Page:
Phillip is blissfully unaware of the levels of Steven's lies, believing he's an attorney, while Steven behaves almost like an addict who sees no other choice than to lie and defraud to support Phillip. "I Love You Phillip Morris" is a heartfelt and witty testament to what resourceful people will do for love. Coming across as naive, but never unintelligent, McGregor's Phillip provides a vulnerable emotional anchor to Carrey's slightly more manic Steven. The two have strangely relatable and sweet chemistry that grounds the film and will leave audiences wondering why they haven't made countless more films together.

10. Star Wars: Episode III — Revenge of the Sith (2005)

Perhaps the most iconic character of Ewan McGregor's career comes from one of Hollywood's biggest franchises. Tasked with playing the iconic Obi-Wan Kenobi in his younger years, McGregor brought the Jedi knight to life in the prequel trilogy. The final film in that trio, "Revenge of the Sith," sees Obi-Wan's padawan and best friend Anakin Skywalker (Hayden Christensen) turn to the dark side of the force due to fear of losing Padme (Natalie Portman). As Palpatine (Ian McDiarmid) persuades Anakin to give into his fears and tap into the dark side, Anakin commits unspeakable crimes, especially for a one-time Jedi. 

Outside of Padme's own pain, much of the film centers on Obi-Wan's grief at discovering Anakin's betrayal and processing what he must do. The prequel films may not be the best Star Wars has to offer, but McGregor's performance in the final sequence of "Revenge of the Sith" is among the greatest in the franchise. On top of that, McGregor was tasked with filling the shoes of one of the original trilogy's most mythologized characters, originally portrayed by Sir Alec Guinness. Impressively, McGregor managed to honor Guinnesses' take on the character while making it entirely his own.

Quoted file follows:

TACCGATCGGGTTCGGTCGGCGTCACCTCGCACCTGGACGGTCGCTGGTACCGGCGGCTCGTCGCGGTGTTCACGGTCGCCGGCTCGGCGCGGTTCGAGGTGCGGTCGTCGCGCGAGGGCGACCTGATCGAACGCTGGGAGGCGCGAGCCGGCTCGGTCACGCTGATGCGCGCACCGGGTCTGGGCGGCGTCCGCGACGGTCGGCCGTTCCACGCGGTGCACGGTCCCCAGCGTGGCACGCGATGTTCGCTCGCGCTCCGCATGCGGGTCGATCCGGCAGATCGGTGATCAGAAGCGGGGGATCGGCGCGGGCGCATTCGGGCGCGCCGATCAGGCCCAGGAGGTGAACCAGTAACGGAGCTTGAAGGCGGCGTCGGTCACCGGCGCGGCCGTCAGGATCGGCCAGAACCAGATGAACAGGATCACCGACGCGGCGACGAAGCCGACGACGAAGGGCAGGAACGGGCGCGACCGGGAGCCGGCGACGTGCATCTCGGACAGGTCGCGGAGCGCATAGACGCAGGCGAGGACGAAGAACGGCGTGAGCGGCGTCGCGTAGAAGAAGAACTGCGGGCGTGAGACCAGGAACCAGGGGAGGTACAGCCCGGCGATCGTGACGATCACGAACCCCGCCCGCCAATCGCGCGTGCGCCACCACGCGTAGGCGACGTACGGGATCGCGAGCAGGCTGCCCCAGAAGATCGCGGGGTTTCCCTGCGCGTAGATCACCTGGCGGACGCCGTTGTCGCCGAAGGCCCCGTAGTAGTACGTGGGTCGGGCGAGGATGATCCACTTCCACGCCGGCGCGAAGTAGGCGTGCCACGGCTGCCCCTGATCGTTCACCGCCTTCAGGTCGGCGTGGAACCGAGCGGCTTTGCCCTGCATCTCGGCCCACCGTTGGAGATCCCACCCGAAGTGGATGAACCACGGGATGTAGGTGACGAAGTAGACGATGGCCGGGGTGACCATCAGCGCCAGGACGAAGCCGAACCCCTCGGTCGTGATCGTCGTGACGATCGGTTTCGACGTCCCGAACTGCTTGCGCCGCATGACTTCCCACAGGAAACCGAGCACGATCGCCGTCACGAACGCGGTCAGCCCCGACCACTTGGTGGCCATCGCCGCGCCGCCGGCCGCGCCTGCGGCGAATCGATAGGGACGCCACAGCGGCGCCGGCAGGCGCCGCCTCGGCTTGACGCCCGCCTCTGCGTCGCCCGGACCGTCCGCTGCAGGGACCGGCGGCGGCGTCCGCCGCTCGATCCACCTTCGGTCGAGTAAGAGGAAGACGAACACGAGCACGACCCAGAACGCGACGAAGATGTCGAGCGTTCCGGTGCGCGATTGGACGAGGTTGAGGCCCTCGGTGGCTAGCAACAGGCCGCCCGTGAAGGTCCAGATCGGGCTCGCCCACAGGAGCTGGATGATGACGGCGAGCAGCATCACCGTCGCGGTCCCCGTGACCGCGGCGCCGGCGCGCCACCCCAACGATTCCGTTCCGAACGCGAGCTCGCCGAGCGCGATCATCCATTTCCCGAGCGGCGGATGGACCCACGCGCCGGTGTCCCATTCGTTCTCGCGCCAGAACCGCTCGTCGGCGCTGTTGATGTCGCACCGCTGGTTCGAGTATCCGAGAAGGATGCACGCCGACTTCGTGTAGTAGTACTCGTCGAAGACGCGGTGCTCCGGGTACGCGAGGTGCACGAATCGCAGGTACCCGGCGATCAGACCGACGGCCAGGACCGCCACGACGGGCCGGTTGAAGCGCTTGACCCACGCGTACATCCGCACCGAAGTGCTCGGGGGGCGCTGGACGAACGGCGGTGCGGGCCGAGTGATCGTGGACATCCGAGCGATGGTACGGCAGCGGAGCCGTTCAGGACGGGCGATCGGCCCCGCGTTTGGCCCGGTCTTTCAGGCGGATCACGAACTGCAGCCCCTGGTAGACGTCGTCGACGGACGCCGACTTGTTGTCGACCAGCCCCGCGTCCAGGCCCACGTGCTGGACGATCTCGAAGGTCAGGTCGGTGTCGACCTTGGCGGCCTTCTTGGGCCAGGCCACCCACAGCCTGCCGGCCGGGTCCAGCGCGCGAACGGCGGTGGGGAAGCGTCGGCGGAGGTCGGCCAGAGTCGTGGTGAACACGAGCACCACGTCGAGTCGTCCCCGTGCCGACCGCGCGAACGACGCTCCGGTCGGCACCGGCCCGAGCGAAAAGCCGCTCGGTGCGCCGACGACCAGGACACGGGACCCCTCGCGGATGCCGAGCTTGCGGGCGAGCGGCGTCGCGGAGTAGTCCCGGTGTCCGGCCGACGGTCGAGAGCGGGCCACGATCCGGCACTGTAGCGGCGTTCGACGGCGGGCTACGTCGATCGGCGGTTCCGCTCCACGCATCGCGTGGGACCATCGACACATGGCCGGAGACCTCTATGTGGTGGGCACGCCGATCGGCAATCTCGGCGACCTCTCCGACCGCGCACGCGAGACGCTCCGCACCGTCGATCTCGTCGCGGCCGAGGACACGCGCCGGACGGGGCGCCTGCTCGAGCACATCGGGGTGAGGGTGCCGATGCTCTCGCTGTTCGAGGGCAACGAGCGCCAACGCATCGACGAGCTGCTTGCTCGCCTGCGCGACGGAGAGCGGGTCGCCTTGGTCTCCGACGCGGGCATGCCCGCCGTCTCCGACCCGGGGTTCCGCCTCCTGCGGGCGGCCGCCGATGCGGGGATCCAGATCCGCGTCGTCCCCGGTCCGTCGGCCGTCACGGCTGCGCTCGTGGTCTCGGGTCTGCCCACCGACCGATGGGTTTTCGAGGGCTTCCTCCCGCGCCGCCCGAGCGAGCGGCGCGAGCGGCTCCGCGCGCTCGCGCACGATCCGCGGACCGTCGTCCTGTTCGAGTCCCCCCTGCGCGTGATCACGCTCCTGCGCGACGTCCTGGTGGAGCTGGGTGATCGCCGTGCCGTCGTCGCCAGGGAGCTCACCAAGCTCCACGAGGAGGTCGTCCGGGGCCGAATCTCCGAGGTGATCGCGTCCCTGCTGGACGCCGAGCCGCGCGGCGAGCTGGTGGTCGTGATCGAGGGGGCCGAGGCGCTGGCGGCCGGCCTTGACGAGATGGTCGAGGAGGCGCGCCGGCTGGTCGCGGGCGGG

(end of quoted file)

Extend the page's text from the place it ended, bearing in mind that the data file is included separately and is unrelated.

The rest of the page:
9. Doctor Sleep (2019)

Mike Flanagan's sequel to 1980's "The Shining" sees Ewan McGregor as an adult Danny Torrance trying and failing to outrun his demons from the Overlook Hotel. Danny has turned to alcohol to forget his past, but after a series of misadventures — and visits from his ghostly mentor Dick Halloran (Carl Lumbly) — he eventually realizes he can't ignore his gift. Danny finally finds peace in rural New England after joining AA and using his shine to unique ends in a hospice home. Earning the nickname Doctor Sleep, he provides comfort to the dying elderly in their final moments. 

He finds renewed purpose when he meets teenager Abra (Kyliegh Curran) through a psychic link they share. Abra's abilities with the shine are even stronger than Danny's, which draws the attention of a supernatural cult that sucks the life force out of children to gain power. Abra becomes the ultimate target of the cult, leading Danny to both protect and work with her to take them down. It's a difficult task to make a sequel to a film as iconic and beloved as "The Shining," yet Flanagan's relaxed style lends itself to a character study that McGregor takes full advantage of as he seamlessly bridges the two films with a believable and lived-in adult Danny Torrance.

8. Birds of Prey (2020)

DC Comics antihero Harley Quinn's (Margot Robbie) tour de force standalone movie "Birds of Prey" sees the violent acrobat alone after her split with the Joker and outrunning her enemies. After teenager Cassandra Cain (Ella Jay Basco) pickpockets a diamond and becomes the target of Gotham crime lord Roman (a deranged Ewan McGregor), Harley teams up with other powerful women in Gotham to protect her, even as she works through her breakup. 

Though McGregor is far better known for his heroic performances, he happily leans into the villain role here with an unrestrained glee that fans will appreciate. Roman is one of the few characters he imbues with no vulnerability or empathy, playing him as a villain through and through. It's a choice that lends itself to the comic book genre while also flexing new muscles for McGregor in a fun departure. "Birds of Prey" is a peculiar mix of bubblegum gore and campy comedy that perfectly captures the Harley Quinn aesthetic while also providing a fresh entry in the growing female superhero film canon.